October 4, 2015 —World Communion Sunday
Church of Peace, United Church of Christ
Rev. Mariah Marlin-Warfield
Tension at the Table… The People and the Place, Fourth in a Series
If you have ever come home after a long trip, pulled your luggage off the baggage carousel and found your car in the lot… If you have ever made it through the first semester of school, or the first week of a new job… Or if you have ever lived through an unthinkably difficult day that was never supposed to be difficult, I really hope there was dinner waiting for you on the other side.
And not like a granola bar and yogurt, that’s fine sometimes, but not this time. You make it to the other side and find your way back home, there should be dinner at the table -where the bread is still warm from the oven, and your glass doesn’t get to be empty. The kind of dinner where nobody’s in a hurry, where everybody wants to hear all about what you’ve just lived through. The kind of dinner that proves you are home, that proclaims, “You made it. We know you. We need you. Here let me get you some more coffee, so you can tell us what happened next.”
Our faith teaches us to eat together like this, to settle in and be nourished and take pleasure in the bread. And our faith teaches us to be wary of the lastingness of the end. The end doesn’t always stay the end. The dinner that seems to mark the end might actually launch us into a new beginning, ready or not.
Today we’re continuing our worship series on the books of Ezra-Nehemiah, and the scripture we hear features one of these pivotal meals. It holds together all the celebration of arrival with all that charged-up anxiety of what is to come. On the one hand, it affirms who we are. On the other hand, it asks, “Are you sure this is who you are? What if you change?”
Our story begins with the good news that the temple has been completed. Even though the first temple had been destroyed when the people were taken into captivity by the Babylonians. Even though the exiles returned home and began building a new temple, and this action was challenged by the neighboring nations. Even though the temple building was delayed, it was not defeated. The people came home and built a home for the LORD. Now we know who we are.
The people of Israel celebrated the dedication of the house of God with joy. They offered animal sacrifices and when it came time for the next holy feast, well now the people were ready to observe Passover. As you might know, Passover remembers the time when the LORD sent the plagues upon Egypt, but the Jewish people were spared. They put the blood of the sacrificed lamb on their doorposts and the angel of death passed over their homes. In honor of this miracle, the people observe the festival of Passover; they eat only unleavened bread to remember how their ancestors escaped Egypt in a hurry -no time to wait for bread to rise.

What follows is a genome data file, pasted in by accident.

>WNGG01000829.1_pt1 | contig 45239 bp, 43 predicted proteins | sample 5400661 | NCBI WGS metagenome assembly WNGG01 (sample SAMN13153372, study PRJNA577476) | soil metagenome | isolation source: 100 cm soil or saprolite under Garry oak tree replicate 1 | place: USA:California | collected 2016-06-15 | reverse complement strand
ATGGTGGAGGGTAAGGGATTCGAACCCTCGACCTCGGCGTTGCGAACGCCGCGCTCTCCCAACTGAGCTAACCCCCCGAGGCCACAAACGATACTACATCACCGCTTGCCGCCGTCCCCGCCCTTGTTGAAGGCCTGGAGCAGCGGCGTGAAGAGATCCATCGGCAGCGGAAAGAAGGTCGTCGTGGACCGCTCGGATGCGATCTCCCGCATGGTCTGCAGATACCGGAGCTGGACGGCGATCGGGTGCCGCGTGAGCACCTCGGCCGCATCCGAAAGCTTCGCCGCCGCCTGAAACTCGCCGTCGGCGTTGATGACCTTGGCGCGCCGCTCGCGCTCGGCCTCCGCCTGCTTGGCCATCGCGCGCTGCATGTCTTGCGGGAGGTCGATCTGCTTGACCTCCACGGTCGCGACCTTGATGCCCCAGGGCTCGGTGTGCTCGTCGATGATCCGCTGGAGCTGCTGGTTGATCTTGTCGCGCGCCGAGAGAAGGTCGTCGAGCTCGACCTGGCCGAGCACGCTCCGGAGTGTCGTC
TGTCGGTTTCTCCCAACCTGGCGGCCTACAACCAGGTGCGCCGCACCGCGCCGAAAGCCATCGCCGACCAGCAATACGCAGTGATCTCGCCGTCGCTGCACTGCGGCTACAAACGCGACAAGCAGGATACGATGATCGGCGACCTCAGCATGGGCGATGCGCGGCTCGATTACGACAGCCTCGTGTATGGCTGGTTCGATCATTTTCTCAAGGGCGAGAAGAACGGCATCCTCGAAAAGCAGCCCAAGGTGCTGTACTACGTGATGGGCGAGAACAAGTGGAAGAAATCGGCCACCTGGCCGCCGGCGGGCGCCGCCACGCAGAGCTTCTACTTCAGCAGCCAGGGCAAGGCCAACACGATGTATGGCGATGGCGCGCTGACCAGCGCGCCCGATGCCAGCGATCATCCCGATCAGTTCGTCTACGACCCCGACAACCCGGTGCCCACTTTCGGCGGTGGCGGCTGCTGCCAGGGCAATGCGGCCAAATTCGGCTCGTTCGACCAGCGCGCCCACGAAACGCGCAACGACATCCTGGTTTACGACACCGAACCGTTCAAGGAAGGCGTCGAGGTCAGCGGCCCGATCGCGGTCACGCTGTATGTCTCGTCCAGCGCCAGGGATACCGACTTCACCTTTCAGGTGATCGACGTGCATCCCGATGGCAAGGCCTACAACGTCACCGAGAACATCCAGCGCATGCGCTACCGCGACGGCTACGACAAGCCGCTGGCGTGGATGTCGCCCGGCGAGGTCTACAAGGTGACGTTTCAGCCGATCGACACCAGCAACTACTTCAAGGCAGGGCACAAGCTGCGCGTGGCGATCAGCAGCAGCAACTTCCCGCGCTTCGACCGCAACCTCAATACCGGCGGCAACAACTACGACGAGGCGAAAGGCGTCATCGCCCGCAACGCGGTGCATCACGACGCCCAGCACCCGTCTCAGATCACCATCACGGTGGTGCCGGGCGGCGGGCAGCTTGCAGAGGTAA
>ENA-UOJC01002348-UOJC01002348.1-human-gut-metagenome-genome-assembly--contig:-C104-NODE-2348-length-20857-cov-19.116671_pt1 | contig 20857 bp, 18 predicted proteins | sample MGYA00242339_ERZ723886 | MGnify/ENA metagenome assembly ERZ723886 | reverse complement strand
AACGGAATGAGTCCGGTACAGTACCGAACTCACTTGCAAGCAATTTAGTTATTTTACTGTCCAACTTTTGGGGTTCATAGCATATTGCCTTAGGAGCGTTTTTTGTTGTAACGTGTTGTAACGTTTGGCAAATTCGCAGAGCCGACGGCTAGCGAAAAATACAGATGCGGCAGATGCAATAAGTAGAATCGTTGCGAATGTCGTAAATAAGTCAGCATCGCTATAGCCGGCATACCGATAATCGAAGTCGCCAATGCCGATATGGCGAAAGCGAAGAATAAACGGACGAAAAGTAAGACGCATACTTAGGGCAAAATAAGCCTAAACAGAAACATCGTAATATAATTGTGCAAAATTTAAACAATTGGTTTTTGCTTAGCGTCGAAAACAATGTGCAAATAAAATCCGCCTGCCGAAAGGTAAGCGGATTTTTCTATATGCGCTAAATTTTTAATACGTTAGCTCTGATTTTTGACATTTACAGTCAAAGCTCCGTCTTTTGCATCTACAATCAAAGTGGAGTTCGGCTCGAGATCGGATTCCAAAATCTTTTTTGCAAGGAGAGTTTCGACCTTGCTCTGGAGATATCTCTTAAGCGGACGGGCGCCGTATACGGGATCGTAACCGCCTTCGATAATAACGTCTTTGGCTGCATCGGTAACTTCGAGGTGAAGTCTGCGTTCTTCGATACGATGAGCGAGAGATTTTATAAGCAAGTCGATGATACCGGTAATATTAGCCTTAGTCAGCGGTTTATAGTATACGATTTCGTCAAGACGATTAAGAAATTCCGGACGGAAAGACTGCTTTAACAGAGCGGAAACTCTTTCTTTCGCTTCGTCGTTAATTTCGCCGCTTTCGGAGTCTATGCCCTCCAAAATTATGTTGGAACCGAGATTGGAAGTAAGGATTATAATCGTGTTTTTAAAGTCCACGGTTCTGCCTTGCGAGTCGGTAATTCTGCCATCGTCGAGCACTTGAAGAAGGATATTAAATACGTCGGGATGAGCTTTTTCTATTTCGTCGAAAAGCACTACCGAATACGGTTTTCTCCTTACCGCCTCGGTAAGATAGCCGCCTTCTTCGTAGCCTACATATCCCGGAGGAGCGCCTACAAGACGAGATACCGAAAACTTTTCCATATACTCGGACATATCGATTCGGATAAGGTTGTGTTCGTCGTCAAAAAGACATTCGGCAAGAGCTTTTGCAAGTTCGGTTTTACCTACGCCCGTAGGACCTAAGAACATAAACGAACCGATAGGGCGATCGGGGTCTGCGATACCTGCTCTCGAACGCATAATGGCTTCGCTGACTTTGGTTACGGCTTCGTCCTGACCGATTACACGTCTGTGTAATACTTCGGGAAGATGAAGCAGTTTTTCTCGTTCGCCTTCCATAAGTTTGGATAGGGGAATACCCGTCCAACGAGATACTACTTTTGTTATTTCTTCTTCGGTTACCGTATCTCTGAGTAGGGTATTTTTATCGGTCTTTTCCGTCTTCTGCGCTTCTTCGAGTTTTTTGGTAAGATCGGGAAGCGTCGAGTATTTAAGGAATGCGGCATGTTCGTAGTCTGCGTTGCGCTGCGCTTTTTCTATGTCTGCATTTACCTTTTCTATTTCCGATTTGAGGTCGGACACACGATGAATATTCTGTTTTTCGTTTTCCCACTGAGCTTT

During Passover, you can feel a tension at the table. On the one hand, this meal proclaims: We have arrived safely on the other side. Now we are home. On the other hand: We remember our ancestors who were fleeing -who couldn’t linger over coffee. Grab a granola bar and get out the door! On the one hand, Passover is a celebration affirming identity. We know who we are by how we eat. On the other hand, the world is changing and who knows how we will be transformed?
This question really might be the most critical concern throughout Ezra-Nehemiah. Now that the people have survived exile, how will they maintain their identity, their faithfulness to God? Ezra advocates renewed zeal in keeping the law; he’s especially against mixed marriages between insiders and outsiders. Nehemiah’s plan is to rebuild the wall around the city to clarify who’s in and who’s out. That’s the problem.
Now in today’s story, the Passover feast was not just for the Jewish people who survived the exile. They opened their table to all the Jewish people who joined up with them and who rejected the nations who worshipped foreign gods.
On the one hand, this action expresses hospitality and welcome. On the other hand, it is an explicit rejection of those other nations who worship other gods. And the struggle around these boundaries shines a light exposing which pieces are deal breakers and which pieces hold the possibility for change… Who’s in and who’s out. This is how we know who we are… This is how we could be transformed. And if you feel the tension of this struggle, then you understand the challenge unfolding for the people in the Bible, then you understand the challenge we are feeling as a church. We have this in common with our ancestors.